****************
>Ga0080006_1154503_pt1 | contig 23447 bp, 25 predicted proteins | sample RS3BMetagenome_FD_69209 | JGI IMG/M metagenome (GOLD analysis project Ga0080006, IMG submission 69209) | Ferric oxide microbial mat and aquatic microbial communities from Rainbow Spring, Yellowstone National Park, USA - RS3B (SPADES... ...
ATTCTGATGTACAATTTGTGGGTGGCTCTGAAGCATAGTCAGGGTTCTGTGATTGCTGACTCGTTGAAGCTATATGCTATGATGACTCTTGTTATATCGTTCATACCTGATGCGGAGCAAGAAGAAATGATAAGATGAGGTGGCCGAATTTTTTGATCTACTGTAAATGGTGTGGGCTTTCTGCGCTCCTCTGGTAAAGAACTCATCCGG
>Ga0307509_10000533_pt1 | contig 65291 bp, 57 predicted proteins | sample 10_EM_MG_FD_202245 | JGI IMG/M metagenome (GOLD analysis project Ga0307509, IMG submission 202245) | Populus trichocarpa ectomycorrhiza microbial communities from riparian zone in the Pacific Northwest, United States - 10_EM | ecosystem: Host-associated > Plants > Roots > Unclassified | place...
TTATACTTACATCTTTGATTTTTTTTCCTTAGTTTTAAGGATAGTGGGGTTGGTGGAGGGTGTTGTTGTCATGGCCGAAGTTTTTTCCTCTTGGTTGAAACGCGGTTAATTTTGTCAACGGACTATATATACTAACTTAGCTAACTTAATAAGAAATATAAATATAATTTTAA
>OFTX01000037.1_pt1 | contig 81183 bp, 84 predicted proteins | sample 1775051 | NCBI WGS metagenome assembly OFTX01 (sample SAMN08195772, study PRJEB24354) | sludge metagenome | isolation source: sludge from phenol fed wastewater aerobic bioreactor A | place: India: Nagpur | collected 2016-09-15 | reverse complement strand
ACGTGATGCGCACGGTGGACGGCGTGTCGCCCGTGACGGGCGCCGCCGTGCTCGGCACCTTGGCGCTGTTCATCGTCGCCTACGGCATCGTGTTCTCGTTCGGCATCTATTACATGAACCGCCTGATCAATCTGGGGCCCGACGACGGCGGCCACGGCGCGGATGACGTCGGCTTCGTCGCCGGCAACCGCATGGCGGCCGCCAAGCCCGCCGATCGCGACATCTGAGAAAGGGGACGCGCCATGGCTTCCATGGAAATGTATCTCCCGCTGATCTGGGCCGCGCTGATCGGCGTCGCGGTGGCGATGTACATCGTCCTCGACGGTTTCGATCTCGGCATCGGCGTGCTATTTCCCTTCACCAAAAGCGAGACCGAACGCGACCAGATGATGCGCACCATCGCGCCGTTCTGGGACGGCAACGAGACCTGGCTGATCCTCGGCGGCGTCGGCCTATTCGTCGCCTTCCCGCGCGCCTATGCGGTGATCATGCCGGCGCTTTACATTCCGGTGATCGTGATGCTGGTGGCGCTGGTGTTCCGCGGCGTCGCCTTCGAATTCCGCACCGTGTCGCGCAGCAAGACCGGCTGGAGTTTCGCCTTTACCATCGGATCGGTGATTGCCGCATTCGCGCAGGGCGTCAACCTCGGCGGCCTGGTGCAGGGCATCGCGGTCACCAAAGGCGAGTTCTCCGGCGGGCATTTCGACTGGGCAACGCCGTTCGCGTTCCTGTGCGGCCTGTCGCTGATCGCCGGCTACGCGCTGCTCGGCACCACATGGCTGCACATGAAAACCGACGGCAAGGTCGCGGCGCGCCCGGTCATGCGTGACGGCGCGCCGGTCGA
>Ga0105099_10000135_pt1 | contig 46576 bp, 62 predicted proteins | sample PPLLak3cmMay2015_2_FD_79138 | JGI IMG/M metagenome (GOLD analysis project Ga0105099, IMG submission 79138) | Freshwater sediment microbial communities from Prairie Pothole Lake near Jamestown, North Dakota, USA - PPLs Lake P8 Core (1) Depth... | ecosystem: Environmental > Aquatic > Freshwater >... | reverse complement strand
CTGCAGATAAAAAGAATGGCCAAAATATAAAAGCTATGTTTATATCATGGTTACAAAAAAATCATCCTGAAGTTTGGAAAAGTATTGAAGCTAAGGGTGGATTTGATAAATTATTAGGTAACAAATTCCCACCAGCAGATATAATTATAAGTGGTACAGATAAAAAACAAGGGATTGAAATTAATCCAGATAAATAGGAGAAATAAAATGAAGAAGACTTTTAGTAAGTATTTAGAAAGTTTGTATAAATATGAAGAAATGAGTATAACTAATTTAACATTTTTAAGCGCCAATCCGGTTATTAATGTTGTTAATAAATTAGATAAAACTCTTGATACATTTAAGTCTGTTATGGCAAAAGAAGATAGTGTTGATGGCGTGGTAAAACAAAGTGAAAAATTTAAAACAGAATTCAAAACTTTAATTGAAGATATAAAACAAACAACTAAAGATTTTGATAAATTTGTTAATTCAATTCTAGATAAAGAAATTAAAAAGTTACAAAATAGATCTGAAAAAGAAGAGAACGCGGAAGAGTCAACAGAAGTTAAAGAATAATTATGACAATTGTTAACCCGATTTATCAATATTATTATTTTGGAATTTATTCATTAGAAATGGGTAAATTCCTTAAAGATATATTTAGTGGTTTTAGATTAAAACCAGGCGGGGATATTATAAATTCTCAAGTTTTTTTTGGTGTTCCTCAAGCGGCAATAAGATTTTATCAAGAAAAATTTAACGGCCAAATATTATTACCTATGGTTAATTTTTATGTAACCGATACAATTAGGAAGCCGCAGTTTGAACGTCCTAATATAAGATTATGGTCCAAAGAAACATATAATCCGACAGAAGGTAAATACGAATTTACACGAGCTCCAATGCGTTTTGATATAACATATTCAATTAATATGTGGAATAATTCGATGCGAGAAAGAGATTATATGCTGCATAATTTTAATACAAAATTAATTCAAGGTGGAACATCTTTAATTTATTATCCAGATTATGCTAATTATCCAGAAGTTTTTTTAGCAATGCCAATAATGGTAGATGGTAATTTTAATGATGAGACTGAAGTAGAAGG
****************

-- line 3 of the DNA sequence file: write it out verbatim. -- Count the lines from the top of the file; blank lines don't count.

>Ga0307509_10000533_pt1 | contig 65291 bp, 57 predicted proteins | sample 10_EM_MG_FD_202245 | JGI IMG/M metagenome (GOLD analysis project Ga0307509, IMG submission 202245) | Populus trichocarpa ectomycorrhiza microbial communities from riparian zone in the Pacific Northwest, United States - 10_EM | ecosystem: Host-associated > Plants > Roots > Unclassified | place...